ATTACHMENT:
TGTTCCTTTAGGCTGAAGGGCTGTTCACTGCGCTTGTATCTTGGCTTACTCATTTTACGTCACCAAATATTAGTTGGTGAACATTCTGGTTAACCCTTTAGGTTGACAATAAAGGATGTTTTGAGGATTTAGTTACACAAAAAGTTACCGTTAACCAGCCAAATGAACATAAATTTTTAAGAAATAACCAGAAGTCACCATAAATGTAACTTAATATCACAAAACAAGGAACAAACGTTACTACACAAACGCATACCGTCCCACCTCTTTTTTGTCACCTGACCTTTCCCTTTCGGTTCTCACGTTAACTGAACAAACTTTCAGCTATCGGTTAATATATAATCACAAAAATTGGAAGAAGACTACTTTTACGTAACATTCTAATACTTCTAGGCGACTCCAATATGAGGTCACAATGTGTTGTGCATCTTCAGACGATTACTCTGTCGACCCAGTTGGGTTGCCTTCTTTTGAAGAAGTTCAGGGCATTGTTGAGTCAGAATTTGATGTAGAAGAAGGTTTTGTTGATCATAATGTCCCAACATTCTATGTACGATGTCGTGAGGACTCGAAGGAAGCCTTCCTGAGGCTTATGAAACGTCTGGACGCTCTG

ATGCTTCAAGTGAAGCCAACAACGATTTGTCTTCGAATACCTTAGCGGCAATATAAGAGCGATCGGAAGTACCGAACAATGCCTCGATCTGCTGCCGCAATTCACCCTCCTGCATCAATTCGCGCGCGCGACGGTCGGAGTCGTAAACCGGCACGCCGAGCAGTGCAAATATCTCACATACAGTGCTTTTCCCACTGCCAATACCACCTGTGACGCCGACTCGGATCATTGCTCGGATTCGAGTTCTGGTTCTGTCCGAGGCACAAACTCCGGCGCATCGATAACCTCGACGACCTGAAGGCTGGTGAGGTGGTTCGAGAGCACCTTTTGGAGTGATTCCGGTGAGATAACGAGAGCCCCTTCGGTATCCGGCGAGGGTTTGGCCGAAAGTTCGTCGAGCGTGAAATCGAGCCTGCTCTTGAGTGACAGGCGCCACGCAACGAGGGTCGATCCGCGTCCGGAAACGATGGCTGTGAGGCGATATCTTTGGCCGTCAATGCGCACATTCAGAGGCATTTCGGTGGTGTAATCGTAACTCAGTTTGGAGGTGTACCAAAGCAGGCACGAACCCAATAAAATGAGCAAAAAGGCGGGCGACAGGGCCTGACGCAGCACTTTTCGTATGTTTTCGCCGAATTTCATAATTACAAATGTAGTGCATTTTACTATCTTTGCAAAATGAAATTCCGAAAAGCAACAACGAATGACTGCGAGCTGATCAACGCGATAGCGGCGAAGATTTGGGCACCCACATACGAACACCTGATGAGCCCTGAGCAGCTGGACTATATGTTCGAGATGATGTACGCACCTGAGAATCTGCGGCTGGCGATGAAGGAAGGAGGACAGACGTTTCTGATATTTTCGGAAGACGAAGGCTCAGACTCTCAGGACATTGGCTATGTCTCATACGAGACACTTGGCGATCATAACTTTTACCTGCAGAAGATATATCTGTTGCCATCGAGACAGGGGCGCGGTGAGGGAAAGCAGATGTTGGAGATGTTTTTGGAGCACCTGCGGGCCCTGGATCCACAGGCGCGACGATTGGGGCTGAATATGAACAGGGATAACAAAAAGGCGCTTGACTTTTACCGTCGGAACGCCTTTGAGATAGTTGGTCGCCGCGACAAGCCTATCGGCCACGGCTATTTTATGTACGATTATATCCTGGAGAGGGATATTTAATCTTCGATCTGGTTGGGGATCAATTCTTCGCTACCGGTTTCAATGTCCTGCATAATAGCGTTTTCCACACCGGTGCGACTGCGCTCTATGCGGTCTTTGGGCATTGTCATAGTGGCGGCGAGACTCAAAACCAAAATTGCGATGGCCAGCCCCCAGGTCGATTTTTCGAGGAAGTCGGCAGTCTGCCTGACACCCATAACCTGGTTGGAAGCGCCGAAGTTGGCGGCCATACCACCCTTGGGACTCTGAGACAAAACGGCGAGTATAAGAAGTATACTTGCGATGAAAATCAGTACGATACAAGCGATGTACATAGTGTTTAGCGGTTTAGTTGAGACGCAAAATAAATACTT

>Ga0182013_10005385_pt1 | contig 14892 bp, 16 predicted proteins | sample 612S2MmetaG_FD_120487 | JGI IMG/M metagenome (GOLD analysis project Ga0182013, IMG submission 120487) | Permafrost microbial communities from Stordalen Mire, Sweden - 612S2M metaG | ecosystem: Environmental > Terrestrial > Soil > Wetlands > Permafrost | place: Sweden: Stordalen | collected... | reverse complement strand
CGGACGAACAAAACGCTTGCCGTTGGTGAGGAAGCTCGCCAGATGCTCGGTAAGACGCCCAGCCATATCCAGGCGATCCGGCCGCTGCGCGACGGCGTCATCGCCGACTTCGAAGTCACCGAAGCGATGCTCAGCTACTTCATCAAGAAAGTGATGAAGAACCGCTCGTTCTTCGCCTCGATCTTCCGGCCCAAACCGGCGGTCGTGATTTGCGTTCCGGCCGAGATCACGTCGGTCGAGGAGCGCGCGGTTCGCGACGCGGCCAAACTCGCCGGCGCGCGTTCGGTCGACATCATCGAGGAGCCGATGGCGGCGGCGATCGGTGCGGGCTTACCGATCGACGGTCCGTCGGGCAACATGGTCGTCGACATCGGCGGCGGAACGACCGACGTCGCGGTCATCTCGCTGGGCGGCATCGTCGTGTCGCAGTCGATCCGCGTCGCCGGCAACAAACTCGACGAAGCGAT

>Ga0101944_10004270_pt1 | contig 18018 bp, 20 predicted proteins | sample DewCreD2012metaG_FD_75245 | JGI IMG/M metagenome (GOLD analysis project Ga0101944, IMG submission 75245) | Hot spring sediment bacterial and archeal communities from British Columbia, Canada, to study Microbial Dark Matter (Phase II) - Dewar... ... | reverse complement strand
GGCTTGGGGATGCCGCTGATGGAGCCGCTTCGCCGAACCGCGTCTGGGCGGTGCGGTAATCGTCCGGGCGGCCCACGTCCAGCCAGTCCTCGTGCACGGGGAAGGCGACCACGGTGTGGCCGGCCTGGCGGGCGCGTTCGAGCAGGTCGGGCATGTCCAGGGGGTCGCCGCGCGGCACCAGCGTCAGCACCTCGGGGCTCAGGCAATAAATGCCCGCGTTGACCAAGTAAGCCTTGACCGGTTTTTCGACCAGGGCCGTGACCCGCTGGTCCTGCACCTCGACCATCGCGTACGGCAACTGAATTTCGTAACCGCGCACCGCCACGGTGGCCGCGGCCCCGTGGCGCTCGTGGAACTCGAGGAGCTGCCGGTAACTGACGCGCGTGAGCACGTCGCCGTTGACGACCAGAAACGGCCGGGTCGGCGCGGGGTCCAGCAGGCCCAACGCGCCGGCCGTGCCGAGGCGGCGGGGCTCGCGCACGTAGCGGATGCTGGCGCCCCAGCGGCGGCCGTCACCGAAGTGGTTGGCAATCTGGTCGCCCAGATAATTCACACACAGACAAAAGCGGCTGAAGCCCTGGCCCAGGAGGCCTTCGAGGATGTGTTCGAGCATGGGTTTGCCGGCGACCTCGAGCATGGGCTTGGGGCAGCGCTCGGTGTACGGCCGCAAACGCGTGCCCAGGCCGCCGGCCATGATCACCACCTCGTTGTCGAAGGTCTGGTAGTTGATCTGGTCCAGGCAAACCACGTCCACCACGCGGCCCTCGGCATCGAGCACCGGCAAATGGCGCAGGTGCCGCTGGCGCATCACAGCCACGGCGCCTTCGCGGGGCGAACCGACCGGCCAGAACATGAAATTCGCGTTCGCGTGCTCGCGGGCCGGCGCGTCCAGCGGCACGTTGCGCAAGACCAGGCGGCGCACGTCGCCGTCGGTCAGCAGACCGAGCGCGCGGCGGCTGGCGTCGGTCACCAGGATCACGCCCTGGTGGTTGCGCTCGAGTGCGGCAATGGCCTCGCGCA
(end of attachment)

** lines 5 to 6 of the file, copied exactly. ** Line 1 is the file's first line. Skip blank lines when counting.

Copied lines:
>Ga0101944_10004270_pt1 | contig 18018 bp, 20 predicted proteins | sample DewCreD2012metaG_FD_75245 | JGI IMG/M metagenome (GOLD analysis project Ga0101944, IMG submission 75245) | Hot spring sediment bacterial and archeal communities from British Columbia, Canada, to study Microbial Dark Matter (Phase II) - Dewar... ... | reverse complement strand
GGCTTGGGGATGCCGCTGATGGAGCCGCTTCGCCGAACCGCGTCTGGGCGGTGCGGTAATCGTCCGGGCGGCCCACGTCCAGCCAGTCCTCGTGCACGGGGAAGGCGACCACGGTGTGGCCGGCCTGGCGGGCGCGTTCGAGCAGGTCGGGCATGTCCAGGGGGTCGCCGCGCGGCACCAGCGTCAGCACCTCGGGGCTCAGGCAATAAATGCCCGCGTTGACCAAGTAAGCCTTGACCGGTTTTTCGACCAGGGCCGTGACCCGCTGGTCCTGCACCTCGACCATCGCGTACGGCAACTGAATTTCGTAACCGCGCACCGCCACGGTGGCCGCGGCCCCGTGGCGCTCGTGGAACTCGAGGAGCTGCCGGTAACTGACGCGCGTGAGCACGTCGCCGTTGACGACCAGAAACGGCCGGGTCGGCGCGGGGTCCAGCAGGCCCAACGCGCCGGCCGTGCCGAGGCGGCGGGGCTCGCGCACGTAGCGGATGCTGGCGCCCCAGCGGCGGCCGTCACCGAAGTGGTTGGCAATCTGGTCGCCCAGATAATTCACACACAGACAAAAGCGGCTGAAGCCCTGGCCCAGGAGGCCTTCGAGGATGTGTTCGAGCATGGGTTTGCCGGCGACCTCGAGCATGGGCTTGGGGCAGCGCTCGGTGTACGGCCGCAAACGCGTGCCCAGGCCGCCGGCCATGATCACCACCTCGTTGTCGAAGGTCTGGTAGTTGATCTGGTCCAGGCAAACCACGTCCACCACGCGGCCCTCGGCATCGAGCACCGGCAAATGGCGCAGGTGCCGCTGGCGCATCACAGCCACGGCGCCTTCGCGGGGCGAACCGACCGGCCAGAACATGAAATTCGCGTTCGCGTGCTCGCGGGCCGGCGCGTCCAGCGGCACGTTGCGCAAGACCAGGCGGCGCACGTCGCCGTCGGTCAGCAGACCGAGCGCGCGGCGGCTGGCGTCGGTCACCAGGATCACGCCCTGGTGGTTGCGCTCGAGTGCGGCAATGGCCTCGCGCA